In AI War, I use basically the following approaches:
1. Traditional pathfinding
2. Simple decision-engine-style logic for central strategic decisions.
3. Per-unit decision-engine-style logic for tactics.
4. Fuzzy logic (in the form of minor randomization for decisions) throughout to reduce predictability and encourage emergence given #3.
5. Soft-preferences-style code (in the form of LINQ and sorts) instead of hard-rules-style IF/ELSE decision tree logic.
If I were to write an AI for a traditional symmetrical RTS AI, I’d also want to combine in the following (which are not needed, and thus not present, in AI War):
6. A decision tree for economic management (using the sorting/LINQ approach).
7. A learning-over-time component to support AI at a level for really great human players in a symmetrical system.
If I were to write an AI for a FPS or racing game, I’d probably take an approach very similar to what those genres already do. I can’t think of a better way to do AI in those genres than they already are in the better games in each genre. You could potentially combine in emergence with larger groups of enemies in war-style games, and that could have some very interesting results, but for an individual AI player I can’t think of much different to do.
For a puzzle game, or a turn-based affair like Chess, there again I would use basically the current approaches from other games, which are deep analysis of future moves and their consequences and results, and thus selection of the best one (with some heuristics thrown in to speed processing, perhaps.).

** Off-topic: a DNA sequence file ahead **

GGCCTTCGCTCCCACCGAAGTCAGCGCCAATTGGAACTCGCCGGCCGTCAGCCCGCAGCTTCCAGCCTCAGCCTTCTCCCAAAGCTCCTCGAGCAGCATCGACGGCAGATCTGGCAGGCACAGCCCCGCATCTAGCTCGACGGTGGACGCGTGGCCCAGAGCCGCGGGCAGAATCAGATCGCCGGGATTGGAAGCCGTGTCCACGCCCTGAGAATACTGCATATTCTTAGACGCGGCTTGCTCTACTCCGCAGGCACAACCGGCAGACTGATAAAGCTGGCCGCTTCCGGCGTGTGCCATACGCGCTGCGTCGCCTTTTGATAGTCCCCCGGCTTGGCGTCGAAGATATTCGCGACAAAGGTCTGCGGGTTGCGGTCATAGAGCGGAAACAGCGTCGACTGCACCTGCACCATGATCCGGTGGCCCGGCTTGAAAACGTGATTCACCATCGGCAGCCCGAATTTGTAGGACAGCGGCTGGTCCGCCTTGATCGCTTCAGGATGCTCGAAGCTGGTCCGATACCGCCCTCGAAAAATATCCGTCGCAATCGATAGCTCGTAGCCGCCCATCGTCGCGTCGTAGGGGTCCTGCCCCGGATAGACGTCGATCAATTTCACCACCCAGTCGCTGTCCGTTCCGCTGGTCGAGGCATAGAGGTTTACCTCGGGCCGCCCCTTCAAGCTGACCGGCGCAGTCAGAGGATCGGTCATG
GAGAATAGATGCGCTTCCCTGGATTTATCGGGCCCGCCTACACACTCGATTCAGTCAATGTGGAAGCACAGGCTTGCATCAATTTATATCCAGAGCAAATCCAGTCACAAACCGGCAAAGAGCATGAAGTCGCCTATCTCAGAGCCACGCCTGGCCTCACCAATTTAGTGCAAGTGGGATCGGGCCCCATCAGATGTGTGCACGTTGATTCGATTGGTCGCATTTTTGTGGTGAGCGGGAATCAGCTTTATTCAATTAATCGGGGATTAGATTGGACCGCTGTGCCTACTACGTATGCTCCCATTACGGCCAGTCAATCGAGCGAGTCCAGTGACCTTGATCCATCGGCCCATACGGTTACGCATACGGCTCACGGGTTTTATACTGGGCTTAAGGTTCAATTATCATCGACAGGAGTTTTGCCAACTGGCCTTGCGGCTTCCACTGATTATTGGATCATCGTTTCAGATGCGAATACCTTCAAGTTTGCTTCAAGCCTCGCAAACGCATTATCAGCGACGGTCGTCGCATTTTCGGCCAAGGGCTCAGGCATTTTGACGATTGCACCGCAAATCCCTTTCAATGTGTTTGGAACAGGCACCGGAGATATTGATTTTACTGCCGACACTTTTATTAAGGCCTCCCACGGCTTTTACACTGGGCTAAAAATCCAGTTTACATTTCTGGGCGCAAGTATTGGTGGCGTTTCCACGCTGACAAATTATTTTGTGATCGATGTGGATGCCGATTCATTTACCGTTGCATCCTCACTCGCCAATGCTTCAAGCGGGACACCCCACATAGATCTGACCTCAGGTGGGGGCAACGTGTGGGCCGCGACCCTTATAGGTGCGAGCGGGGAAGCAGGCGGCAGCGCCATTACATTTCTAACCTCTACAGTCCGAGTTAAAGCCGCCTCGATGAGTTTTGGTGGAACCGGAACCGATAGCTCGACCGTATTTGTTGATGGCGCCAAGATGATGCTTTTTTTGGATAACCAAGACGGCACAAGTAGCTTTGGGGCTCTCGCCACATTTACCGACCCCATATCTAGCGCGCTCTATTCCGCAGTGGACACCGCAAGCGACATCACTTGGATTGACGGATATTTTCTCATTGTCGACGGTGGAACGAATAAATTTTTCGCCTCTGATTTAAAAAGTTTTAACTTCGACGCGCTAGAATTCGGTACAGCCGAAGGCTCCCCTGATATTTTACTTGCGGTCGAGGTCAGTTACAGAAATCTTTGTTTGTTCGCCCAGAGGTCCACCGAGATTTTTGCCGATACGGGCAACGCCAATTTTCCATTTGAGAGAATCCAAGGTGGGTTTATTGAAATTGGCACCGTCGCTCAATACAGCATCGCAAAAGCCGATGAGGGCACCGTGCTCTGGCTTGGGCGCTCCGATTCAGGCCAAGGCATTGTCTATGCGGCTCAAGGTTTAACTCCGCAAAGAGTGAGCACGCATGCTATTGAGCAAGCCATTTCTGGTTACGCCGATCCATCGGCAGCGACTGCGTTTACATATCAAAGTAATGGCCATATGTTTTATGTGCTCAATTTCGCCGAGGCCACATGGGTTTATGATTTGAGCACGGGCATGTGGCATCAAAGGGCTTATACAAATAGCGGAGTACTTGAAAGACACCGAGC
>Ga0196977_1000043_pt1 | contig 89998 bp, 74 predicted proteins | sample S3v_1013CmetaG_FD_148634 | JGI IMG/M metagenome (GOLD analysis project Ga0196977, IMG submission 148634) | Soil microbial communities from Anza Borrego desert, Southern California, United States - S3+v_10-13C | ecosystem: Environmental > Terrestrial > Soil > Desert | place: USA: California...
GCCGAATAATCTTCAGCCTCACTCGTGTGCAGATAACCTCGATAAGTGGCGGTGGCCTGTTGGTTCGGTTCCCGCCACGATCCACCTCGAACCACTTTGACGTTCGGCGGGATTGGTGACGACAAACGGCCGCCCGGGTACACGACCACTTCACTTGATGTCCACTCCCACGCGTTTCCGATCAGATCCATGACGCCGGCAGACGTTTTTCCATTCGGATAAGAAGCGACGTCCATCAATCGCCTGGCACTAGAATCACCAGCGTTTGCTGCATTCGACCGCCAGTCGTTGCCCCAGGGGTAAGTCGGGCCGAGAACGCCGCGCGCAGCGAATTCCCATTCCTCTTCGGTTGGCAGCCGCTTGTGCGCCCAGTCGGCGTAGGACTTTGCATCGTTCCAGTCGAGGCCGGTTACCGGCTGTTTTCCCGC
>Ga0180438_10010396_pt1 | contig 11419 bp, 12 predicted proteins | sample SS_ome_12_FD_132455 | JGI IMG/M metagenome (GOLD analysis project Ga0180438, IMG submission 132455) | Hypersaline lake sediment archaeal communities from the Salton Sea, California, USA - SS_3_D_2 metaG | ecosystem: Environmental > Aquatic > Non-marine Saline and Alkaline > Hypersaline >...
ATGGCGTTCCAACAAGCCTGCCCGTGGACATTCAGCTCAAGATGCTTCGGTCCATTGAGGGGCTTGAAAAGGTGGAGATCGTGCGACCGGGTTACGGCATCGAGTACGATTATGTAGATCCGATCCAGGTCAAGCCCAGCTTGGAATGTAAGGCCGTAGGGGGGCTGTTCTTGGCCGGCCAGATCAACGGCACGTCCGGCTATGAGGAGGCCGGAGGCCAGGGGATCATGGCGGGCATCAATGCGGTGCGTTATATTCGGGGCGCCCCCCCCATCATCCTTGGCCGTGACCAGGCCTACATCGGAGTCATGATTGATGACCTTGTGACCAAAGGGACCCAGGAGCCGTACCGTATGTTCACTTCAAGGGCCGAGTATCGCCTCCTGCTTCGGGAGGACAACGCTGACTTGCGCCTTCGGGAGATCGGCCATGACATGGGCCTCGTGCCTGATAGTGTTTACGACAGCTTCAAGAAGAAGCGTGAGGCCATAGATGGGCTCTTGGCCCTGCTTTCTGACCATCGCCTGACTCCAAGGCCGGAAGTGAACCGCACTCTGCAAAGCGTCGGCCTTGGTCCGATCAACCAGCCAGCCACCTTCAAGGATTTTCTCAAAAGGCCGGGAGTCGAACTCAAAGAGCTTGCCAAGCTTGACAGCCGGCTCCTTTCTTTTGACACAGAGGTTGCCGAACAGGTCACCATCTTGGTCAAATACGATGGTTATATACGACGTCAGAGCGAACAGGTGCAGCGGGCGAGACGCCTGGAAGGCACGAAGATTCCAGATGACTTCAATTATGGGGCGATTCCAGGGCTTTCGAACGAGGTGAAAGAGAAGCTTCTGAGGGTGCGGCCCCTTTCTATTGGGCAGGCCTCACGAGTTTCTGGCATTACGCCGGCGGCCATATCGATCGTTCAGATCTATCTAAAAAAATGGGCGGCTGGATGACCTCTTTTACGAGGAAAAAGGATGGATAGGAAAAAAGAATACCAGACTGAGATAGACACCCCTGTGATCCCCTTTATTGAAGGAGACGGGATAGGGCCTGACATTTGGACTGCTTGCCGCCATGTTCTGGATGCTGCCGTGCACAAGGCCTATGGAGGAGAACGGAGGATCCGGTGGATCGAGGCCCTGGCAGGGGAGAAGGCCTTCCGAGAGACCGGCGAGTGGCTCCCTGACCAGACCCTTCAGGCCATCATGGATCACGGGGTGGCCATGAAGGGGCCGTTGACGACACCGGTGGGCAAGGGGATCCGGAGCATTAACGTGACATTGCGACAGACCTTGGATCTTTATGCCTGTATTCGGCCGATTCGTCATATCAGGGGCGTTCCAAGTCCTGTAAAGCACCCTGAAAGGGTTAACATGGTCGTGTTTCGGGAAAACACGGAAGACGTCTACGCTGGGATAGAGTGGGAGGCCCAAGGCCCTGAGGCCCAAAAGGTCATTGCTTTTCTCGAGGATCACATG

Performers or adventure games could also use mild bits of swarm behavior to interesting effect, but I think a lot of players (myself included) really do like the convention of heavily rules-based enemies in those genres. These games don’t really tend to feature AI that is meant to mimic humans, rather AI that is meant to just follow simple rules that the human players can learn and remember.
The sort-style decision tree might be easier to code and might bring results slightly more efficiently in all of the above cases, but the end result for the player wouldn’t be much different. Still, making AI code easier to program and read is a good thing for everyone (lower costs/time to develop, fewer bugs based on poor readability, etc).
Part 4 of this series talks about the asymmetry in this AI design.
AI Article Index
Part 1 gives an overview of the AI approach being used, and its benefits.
Part 2 shows some LINQ code and discusses things such as danger levels.
Part 3 talks about the limitations of this approach.
Part 4 talks about the asymmetry of this AI design.
Part 5 is a transcript of a discussion about the desirability of slightly-nonideal emergent decisions versus too-predictable “perfect” decisions.